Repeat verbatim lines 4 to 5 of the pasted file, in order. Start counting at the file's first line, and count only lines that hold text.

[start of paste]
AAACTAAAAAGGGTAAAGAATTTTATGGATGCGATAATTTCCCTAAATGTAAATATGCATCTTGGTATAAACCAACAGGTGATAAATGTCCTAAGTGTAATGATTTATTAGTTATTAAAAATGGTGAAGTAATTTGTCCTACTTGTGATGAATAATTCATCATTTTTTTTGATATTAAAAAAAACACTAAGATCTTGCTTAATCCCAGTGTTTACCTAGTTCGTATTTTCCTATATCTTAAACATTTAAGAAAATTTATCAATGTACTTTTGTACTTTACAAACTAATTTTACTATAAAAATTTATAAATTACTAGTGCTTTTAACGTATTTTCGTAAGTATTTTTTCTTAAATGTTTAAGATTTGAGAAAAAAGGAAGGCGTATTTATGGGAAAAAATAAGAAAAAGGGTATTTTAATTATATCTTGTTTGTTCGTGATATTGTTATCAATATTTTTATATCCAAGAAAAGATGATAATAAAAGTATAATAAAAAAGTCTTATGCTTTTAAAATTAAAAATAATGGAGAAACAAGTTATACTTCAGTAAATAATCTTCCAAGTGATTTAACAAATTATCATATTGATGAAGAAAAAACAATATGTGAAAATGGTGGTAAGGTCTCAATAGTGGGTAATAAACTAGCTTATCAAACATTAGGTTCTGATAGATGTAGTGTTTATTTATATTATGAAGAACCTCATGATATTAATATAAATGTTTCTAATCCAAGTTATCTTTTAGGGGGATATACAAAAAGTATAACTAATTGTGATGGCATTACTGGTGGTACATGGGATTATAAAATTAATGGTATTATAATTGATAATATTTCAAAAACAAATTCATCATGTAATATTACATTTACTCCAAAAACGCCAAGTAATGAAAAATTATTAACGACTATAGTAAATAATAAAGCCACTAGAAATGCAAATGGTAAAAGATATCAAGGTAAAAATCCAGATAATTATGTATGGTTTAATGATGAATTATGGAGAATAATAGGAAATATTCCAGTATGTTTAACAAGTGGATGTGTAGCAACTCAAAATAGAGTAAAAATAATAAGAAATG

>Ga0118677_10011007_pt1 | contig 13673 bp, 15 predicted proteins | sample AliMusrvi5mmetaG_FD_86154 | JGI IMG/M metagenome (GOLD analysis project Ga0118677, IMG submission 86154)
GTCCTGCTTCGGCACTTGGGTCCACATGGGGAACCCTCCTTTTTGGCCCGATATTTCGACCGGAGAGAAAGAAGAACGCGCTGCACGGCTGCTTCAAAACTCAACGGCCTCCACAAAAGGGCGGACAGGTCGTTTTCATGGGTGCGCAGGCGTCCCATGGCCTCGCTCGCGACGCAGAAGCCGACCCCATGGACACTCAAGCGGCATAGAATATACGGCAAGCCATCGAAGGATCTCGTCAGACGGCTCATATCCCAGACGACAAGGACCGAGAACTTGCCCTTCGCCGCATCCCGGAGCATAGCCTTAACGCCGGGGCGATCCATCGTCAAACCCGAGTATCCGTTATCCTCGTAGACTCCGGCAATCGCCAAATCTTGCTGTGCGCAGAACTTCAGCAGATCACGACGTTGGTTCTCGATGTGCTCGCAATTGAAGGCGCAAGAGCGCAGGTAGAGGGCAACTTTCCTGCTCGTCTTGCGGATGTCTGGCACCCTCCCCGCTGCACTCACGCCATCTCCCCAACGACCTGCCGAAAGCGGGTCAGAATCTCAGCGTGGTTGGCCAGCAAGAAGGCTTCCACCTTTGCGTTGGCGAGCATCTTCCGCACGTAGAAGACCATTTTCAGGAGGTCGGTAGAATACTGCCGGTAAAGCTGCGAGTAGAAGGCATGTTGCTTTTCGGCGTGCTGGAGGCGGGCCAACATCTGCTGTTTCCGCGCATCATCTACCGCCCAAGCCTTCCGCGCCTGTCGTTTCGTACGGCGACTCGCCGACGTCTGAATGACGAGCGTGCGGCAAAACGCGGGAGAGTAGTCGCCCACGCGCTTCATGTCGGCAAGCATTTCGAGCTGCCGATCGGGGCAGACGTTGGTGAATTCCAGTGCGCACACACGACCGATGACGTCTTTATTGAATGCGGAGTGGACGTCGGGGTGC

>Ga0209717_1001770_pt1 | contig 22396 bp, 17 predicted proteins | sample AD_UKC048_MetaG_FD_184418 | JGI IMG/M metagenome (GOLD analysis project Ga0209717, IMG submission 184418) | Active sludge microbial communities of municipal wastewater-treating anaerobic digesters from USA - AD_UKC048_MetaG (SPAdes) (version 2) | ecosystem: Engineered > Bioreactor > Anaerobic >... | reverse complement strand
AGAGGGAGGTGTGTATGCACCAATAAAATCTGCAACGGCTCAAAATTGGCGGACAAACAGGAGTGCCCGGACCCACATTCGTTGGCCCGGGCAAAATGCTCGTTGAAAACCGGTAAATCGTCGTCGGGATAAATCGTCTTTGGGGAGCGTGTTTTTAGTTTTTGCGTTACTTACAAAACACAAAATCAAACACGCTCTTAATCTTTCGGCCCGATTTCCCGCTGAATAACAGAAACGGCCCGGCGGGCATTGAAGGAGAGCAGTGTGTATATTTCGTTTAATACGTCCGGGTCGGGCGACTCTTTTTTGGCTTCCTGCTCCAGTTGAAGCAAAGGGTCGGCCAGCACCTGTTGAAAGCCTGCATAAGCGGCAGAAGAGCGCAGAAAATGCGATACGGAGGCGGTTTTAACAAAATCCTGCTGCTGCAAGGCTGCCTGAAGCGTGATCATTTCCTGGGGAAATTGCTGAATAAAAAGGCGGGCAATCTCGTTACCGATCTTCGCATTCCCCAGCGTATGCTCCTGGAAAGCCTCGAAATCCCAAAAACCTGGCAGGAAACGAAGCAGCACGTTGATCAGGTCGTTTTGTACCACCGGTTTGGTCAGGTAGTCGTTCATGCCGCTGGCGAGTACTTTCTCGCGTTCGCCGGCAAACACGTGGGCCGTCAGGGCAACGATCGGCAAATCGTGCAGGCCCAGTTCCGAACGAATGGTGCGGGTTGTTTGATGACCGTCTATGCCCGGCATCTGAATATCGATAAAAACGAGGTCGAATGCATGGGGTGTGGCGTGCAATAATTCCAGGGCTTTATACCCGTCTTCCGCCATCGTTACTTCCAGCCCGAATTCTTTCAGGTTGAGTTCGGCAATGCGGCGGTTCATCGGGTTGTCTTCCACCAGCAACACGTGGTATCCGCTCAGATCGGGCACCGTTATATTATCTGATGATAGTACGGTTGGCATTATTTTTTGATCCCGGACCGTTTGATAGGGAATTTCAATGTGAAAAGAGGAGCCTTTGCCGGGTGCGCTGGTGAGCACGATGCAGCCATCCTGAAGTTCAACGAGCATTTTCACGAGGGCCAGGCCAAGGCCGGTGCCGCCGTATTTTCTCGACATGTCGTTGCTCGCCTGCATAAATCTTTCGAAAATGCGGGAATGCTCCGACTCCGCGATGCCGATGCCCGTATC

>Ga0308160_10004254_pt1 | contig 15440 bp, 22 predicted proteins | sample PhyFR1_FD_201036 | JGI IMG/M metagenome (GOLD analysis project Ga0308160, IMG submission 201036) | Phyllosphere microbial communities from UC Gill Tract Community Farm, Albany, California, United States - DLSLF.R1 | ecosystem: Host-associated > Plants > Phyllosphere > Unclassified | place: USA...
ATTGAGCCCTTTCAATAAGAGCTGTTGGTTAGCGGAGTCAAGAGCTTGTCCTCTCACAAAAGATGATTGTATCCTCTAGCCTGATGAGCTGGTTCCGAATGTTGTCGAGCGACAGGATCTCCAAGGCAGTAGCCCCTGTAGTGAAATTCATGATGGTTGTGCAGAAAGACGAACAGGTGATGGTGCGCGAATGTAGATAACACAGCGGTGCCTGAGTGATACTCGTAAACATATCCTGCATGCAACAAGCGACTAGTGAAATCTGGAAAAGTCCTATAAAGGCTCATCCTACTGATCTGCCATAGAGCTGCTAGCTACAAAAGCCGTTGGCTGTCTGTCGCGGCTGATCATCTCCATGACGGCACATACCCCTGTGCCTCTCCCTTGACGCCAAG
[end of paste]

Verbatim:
>Ga0209717_1001770_pt1 | contig 22396 bp, 17 predicted proteins | sample AD_UKC048_MetaG_FD_184418 | JGI IMG/M metagenome (GOLD analysis project Ga0209717, IMG submission 184418) | Active sludge microbial communities of municipal wastewater-treating anaerobic digesters from USA - AD_UKC048_MetaG (SPAdes) (version 2) | ecosystem: Engineered > Bioreactor > Anaerobic >... | reverse complement strand
AGAGGGAGGTGTGTATGCACCAATAAAATCTGCAACGGCTCAAAATTGGCGGACAAACAGGAGTGCCCGGACCCACATTCGTTGGCCCGGGCAAAATGCTCGTTGAAAACCGGTAAATCGTCGTCGGGATAAATCGTCTTTGGGGAGCGTGTTTTTAGTTTTTGCGTTACTTACAAAACACAAAATCAAACACGCTCTTAATCTTTCGGCCCGATTTCCCGCTGAATAACAGAAACGGCCCGGCGGGCATTGAAGGAGAGCAGTGTGTATATTTCGTTTAATACGTCCGGGTCGGGCGACTCTTTTTTGGCTTCCTGCTCCAGTTGAAGCAAAGGGTCGGCCAGCACCTGTTGAAAGCCTGCATAAGCGGCAGAAGAGCGCAGAAAATGCGATACGGAGGCGGTTTTAACAAAATCCTGCTGCTGCAAGGCTGCCTGAAGCGTGATCATTTCCTGGGGAAATTGCTGAATAAAAAGGCGGGCAATCTCGTTACCGATCTTCGCATTCCCCAGCGTATGCTCCTGGAAAGCCTCGAAATCCCAAAAACCTGGCAGGAAACGAAGCAGCACGTTGATCAGGTCGTTTTGTACCACCGGTTTGGTCAGGTAGTCGTTCATGCCGCTGGCGAGTACTTTCTCGCGTTCGCCGGCAAACACGTGGGCCGTCAGGGCAACGATCGGCAAATCGTGCAGGCCCAGTTCCGAACGAATGGTGCGGGTTGTTTGATGACCGTCTATGCCCGGCATCTGAATATCGATAAAAACGAGGTCGAATGCATGGGGTGTGGCGTGCAATAATTCCAGGGCTTTATACCCGTCTTCCGCCATCGTTACTTCCAGCCCGAATTCTTTCAGGTTGAGTTCGGCAATGCGGCGGTTCATCGGGTTGTCTTCCACCAGCAACACGTGGTATCCGCTCAGATCGGGCACCGTTATATTATCTGATGATAGTACGGTTGGCATTATTTTTTGATCCCGGACCGTTTGATAGGGAATTTCAATGTGAAAAGAGGAGCCTTTGCCGGGTGCGCTGGTGAGCACGATGCAGCCATCCTGAAGTTCAACGAGCATTTTCACGAGGGCCAGGCCAAGGCCGGTGCCGCCGTATTTTCTCGACATGTCGTTGCTCGCCTGCATAAATCTTTCGAAAATGCGGGAATGCTCCGACTCCGCGATGCCGATGCCCGTATC